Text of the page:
Watch us turn the Samus amiibo into Fusion Suit Samus!
Nintendo, we love you, but you’ve given us plenty of stress this holiday season. First it was a lack of GameCube controller adapters for Super Smash Bros. Wii U, and now it’s amiibo. You see, we didn’t know the holy trinity – Marth, Villager and Wii Fit Trainer – would be so difficult to find; in fact, we’ve never seen Marth in stores. Now wave 2a just released, and we spent countless hours driving to Targets and Toys R Us stores in search of Diddy Kong and Little Mac. Quite frankly, the anticipation for wave 2b (Luigi, Pit and Captain Falcon) is so incredibly high we can barely stand it, and forget about store exclusives Shulk (GameStop), Lucario (Toys R Us) and Rosalina (Target). Our bodies are not ready.
There’s a good chance you, the reader, feel our pain. Sure, you could pick up Marth, Villager and Wii Fit Trainer on eBay, but who wants to spend $150 for three figures? If you raised your hand, proceed. It’s cool. No judgment.
If you’ve lost all hope, there’s a decent chance you’ll be able to complete your amiibo collection by following these tips. We can’t guarantee anything, but at the end of the day, it’s all about having the best shot possible without wasting resources, and who knows? After the holidays, Nintendo may restock all of the amiibo. Well, at least until wave 3 comes along.
First tip, visit Nintendo World in New York City. Nintendo’s flagship store, located at 10 Rockefeller Plaza, benefits from a different set of rules that don’t apply to Toys R Us and Walmart. In fact, Marth and Villager were in stock as early as December 5, and Little Mac, Zelda and Diddy Kong are available now.
It’s OK to randomly stop by, but your best bet is to call the store (646-459-0800) to check on release dates and current inventory. Employees also do a great job updating the store’s Twitter feed. Check it on a daily basis to find out when characters release. Keep in mind that due to NYC being the tourist mecca of the universe, you’ll have plenty of Nintendo fans on the hunt.
Of course, not everyone has easy access to the Big Apple, and this information doesn’t help if you live in Kansas. To be fair, this limits your chances somewhat, but we found the amiibo subreddit (r/amiibo) to be a great online resource. The amiibo community constantly posts information on release dates (these vary per store) and someone created a helpful spreadsheet that lists all of the current amiibo and their scarcity; the creator seems to update it regularly. You’ll even discover AMAs (Ask Me Anythings) with Target and Toys R Us employees, who will clue you into shipment arrivals and sell dates.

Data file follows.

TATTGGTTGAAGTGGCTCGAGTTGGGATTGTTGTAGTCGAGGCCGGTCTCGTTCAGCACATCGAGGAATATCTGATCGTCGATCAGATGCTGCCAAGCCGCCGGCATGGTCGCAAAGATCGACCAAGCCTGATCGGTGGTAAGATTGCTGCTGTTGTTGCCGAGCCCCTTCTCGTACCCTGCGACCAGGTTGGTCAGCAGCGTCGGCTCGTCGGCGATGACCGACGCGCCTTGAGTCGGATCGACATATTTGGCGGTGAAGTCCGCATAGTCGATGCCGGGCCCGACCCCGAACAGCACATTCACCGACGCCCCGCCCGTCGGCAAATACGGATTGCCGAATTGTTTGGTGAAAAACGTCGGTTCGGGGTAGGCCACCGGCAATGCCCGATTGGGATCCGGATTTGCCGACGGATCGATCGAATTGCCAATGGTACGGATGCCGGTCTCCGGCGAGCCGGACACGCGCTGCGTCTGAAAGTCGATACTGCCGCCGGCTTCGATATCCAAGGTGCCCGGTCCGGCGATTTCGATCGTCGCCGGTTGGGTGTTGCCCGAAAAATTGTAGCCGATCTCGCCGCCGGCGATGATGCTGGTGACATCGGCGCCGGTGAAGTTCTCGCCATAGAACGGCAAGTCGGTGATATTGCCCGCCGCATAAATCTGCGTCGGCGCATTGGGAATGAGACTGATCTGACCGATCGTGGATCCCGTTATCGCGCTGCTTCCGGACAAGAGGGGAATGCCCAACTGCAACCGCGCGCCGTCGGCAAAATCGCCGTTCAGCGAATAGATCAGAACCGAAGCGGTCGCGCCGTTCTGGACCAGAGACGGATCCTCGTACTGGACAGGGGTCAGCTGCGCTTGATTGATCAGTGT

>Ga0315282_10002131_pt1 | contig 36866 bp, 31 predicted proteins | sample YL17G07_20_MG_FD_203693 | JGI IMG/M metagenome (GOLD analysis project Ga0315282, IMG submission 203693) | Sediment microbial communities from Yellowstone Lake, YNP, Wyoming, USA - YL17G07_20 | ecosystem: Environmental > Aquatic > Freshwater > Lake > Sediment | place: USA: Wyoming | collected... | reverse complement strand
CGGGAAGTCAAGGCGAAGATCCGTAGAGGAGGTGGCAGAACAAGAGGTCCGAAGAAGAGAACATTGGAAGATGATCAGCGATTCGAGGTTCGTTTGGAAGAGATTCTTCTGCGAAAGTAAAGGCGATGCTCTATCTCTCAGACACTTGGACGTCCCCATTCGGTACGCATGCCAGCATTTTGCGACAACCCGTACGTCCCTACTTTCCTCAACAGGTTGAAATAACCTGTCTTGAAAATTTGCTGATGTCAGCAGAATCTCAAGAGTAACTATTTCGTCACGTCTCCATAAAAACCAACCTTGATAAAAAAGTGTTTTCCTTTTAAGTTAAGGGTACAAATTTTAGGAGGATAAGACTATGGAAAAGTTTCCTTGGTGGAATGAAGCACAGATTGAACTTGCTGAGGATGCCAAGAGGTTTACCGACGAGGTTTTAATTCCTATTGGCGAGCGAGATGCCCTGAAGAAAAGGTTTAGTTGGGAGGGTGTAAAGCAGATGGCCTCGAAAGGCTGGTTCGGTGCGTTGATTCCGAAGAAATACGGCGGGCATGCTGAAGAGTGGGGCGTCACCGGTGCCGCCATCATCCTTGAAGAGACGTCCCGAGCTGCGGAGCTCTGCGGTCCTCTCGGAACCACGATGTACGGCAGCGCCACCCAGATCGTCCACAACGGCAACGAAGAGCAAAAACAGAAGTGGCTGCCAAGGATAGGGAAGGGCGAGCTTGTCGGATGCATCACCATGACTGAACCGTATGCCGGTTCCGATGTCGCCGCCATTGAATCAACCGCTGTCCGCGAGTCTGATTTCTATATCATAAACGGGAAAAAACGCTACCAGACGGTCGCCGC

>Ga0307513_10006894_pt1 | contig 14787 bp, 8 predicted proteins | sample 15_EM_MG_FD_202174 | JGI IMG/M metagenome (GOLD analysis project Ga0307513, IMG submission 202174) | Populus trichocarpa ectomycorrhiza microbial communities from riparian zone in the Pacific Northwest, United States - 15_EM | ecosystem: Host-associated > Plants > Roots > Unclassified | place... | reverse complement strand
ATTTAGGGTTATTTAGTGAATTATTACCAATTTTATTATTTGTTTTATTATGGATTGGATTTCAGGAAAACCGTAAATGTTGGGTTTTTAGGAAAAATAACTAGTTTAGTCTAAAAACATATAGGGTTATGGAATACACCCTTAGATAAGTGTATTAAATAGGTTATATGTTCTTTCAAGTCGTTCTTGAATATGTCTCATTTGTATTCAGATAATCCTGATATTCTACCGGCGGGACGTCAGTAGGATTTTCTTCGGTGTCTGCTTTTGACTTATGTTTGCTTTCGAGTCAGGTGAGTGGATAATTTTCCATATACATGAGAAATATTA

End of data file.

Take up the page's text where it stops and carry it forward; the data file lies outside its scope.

You can also call stores in your area, but considering many retailers hire part time help for the holidays, the person on the other end of the phone may not know what an amiibo is. Besides, driving to stores and making exciting discoveries is part of the fun… and also a surefire way to experience heartbreaking disappointment. Such is life for frenzied toy collectors.
If that doesn’t work, consider buying amiibo overseas. Amazon Germany and import video game site Play-Asia have hard-to-find amiibo in stock. You will pay more (Captain Falcon costs $19.99 through Play-Asia, minus shipping costs), but it’s cheaper than eBay, and you can make the purchase from home instead of dealing with holiday crowds. Personally, we love the Japanese writing on the package.
That said, a word of warning. When it comes to ordering via Amazon outside the U.S., you won’t have access to Prime. Furthermore, you roll the virtual dice buying amiibo online when it comes to mint condition. There’s always the possibility of receiving boxes with bent corners, and considering some of the packaging issues seen in stores (characters upside down, average paint jobs), there’s no telling what you’ll find inside the shipping box.
Finally, look for Nintendo fans interested in swapping amiibo. Popular online message board NeoGaf is full of avid amiibo collectors hoping to trade a Wii Fit Trainer for a Villager, or a Captain Falcon for a Pit; the last two are already available in different countries. That’s where having an extra Little Mac may come in handy.
Let us know which amiibo is your favorite, and don’t stress out too much. There are plenty of Nintendo fans (us included) who are just as eager to get their hands on the rarest characters.
Our advice? If you see an amiibo you want, buy or reserve it. You never know when figures like Fox and Samus will disappear, and Amazon U.S. stil accepts pre-orders for select Wave 3 figures.
Return to Prima’s amiibo Buying Guide.